Other common names
Povertyweed, bozzleweed, deathweed, salt sage, small-flowered marsh elder
Poverty sumpweed grows to 2 feet tall in large colonies in disturbed sites. The leaves have a strong odor most people find unpleasant. When touched, the foliage can cause contact dermatitis in sensitive people.
Grayish-green, lobed and covered with short, bristly hairs. Oppositely attached to the stem toward the bottom of the plant, and alternately attached above.
Gray-green, bristly, upright and branched.
Produces greenish male and female flowers on the same plant during the summer. Male flowers hang or nod at the ends of branches. Female flowers are spiny and are found in the leaf axils.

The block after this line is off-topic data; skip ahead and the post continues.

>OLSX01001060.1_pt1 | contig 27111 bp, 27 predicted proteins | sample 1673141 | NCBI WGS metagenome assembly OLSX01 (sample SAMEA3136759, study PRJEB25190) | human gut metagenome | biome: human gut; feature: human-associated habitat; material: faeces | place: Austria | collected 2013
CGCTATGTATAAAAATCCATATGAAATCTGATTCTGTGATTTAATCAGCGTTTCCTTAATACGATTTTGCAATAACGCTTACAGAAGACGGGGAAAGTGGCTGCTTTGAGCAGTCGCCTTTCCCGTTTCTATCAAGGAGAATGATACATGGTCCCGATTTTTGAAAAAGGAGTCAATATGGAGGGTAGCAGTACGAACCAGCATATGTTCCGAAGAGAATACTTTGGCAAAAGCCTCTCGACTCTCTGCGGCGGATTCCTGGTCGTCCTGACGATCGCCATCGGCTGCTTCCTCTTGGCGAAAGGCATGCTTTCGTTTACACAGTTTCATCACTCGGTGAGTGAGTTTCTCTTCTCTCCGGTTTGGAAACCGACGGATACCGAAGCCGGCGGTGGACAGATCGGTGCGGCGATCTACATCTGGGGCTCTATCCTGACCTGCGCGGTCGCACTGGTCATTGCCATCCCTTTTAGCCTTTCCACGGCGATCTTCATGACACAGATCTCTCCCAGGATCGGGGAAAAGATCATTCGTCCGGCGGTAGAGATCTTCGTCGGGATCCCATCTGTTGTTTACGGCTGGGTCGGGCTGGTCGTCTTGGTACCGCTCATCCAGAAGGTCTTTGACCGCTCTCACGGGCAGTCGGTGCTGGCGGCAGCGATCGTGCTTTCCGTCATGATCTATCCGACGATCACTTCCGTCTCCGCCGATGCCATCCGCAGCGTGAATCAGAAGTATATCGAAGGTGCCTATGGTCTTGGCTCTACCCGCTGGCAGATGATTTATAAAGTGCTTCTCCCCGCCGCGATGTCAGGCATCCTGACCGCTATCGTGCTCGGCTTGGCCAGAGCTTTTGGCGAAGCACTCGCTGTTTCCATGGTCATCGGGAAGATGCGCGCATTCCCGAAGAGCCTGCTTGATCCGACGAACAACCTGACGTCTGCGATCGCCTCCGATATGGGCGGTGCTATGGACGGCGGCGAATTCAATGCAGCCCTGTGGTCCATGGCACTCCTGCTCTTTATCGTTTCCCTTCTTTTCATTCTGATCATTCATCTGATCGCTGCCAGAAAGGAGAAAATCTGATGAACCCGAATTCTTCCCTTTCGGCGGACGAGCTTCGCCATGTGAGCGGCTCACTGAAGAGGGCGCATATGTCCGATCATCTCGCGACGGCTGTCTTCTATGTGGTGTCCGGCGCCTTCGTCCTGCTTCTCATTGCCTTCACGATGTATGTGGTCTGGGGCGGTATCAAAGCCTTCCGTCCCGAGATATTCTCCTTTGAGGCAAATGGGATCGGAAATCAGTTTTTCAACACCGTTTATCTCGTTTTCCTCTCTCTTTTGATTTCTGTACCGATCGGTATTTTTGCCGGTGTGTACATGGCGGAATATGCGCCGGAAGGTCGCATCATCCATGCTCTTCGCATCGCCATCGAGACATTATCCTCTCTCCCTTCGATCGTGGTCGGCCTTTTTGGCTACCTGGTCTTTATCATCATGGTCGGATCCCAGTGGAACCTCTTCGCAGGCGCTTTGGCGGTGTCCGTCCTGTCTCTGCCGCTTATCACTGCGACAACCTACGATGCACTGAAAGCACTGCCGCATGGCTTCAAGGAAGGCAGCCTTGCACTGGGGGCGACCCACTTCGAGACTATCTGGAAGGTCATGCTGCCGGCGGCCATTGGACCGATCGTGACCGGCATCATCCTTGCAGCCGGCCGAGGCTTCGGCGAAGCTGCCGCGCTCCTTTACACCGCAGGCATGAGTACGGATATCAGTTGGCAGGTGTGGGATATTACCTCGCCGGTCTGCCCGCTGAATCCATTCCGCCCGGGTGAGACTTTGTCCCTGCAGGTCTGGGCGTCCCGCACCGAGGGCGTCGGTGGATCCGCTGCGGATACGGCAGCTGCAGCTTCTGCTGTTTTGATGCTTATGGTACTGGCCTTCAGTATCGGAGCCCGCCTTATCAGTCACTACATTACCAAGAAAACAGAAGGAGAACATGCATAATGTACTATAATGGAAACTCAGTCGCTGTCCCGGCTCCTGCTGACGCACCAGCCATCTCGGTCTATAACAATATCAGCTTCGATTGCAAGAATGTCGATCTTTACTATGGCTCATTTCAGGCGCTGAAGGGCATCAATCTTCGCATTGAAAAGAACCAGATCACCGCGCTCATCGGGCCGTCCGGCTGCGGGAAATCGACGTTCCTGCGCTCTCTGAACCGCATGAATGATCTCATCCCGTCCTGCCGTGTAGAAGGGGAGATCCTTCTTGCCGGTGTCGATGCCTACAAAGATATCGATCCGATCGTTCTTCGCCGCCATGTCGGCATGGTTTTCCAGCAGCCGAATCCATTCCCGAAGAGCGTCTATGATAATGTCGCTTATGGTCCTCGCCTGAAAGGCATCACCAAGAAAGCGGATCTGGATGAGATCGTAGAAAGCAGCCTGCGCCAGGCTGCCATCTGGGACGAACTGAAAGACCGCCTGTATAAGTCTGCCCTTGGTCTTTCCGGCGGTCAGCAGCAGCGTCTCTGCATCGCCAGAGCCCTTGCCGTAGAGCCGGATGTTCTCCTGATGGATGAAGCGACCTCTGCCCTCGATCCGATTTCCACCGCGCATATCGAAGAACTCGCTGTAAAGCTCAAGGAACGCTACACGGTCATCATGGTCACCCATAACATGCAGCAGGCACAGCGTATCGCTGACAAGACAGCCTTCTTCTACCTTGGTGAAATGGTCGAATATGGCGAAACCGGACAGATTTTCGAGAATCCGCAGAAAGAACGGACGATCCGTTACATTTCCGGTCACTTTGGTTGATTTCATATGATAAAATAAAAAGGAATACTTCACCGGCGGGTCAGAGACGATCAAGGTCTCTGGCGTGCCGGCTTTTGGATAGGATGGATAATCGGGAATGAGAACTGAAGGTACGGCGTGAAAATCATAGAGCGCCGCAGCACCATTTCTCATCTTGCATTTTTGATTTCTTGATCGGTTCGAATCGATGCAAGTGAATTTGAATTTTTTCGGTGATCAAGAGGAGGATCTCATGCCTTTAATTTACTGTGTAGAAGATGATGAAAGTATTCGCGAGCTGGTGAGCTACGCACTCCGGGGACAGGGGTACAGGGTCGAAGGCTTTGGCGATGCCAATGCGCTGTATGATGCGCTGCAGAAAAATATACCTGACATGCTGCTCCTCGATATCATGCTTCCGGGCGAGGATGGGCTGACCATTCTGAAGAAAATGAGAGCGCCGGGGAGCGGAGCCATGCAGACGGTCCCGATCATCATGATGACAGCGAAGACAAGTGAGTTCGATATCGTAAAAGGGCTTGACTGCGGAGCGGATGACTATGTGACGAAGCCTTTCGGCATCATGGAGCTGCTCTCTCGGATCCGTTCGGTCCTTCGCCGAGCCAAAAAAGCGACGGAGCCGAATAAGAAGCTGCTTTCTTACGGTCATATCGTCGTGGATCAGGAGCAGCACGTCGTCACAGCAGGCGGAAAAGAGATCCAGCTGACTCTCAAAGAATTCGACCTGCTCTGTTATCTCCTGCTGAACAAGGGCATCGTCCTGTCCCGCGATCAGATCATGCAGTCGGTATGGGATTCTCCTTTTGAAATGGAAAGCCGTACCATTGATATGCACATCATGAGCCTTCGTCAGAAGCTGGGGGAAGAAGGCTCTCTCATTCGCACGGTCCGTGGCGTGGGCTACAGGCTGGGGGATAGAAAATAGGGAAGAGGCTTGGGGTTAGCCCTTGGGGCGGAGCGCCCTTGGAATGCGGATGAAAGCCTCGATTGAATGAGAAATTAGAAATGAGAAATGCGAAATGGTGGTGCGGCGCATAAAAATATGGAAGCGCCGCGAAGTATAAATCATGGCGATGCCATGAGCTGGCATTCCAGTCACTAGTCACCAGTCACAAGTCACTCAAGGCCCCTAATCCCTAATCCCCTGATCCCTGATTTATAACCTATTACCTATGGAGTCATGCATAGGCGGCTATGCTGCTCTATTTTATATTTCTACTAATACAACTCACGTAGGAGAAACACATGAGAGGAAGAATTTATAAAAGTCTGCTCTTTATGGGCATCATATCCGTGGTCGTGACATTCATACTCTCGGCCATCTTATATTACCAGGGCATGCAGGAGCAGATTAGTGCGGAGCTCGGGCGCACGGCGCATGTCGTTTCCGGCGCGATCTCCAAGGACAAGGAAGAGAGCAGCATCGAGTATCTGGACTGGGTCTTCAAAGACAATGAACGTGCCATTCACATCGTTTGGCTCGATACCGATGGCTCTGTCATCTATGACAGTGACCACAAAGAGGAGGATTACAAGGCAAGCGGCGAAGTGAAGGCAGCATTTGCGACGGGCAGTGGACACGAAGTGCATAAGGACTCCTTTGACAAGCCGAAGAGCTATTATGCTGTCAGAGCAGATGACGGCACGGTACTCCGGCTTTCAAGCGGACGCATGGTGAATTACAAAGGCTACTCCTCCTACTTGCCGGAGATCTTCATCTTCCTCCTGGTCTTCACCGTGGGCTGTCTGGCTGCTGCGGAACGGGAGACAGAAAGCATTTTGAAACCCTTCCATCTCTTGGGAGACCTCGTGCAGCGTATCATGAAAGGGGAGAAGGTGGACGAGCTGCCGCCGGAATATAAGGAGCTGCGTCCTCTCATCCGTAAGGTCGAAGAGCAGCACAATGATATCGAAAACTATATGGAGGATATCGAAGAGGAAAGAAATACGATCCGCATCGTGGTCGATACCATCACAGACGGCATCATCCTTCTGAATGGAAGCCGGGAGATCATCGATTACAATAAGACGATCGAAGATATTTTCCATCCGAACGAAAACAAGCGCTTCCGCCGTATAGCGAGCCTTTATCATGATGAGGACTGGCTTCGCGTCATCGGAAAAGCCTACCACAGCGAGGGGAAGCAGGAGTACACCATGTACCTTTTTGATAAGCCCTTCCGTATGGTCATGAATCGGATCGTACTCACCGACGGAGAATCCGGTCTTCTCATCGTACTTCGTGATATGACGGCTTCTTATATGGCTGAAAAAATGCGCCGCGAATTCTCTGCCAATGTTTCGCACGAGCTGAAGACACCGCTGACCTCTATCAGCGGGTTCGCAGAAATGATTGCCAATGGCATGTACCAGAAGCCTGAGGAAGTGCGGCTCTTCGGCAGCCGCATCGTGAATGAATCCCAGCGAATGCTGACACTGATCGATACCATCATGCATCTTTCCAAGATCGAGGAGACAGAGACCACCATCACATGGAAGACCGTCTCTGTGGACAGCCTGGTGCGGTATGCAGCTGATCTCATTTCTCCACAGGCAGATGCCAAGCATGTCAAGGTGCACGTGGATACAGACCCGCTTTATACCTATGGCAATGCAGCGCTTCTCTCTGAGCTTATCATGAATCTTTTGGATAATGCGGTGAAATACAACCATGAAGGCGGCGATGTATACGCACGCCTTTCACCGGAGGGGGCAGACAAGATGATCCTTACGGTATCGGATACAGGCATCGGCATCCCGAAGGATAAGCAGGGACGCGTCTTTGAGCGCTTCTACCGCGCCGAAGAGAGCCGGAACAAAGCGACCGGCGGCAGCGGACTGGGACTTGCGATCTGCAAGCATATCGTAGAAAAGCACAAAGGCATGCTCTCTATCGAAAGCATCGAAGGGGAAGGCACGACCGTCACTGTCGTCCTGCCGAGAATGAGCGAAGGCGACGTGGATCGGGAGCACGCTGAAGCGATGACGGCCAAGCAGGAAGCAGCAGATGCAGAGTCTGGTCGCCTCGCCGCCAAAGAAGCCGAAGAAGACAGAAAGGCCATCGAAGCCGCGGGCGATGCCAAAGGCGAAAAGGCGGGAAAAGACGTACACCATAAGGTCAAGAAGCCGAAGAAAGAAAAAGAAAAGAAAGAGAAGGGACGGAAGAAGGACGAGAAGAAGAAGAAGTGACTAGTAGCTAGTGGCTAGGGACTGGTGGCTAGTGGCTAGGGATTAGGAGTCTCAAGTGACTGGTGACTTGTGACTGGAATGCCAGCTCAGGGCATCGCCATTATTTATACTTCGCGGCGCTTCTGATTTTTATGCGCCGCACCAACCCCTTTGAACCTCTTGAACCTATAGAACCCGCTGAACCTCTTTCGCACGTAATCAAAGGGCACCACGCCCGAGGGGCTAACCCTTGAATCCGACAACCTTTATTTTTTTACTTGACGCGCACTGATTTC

Grows deep, woody creeping roots.
Western North America
Where it grows
Salt marshes, alkali plains, roadsides and pastures, and sites disturbed by cultivation or overgrazing
Perennial (lives longer than two years)
Reproduces by creeping roots and seed
Poverty sumpweed can be difficult to control due to its deep, spreading root system. As with all perennials, the roots must be killed to effectively control this plant.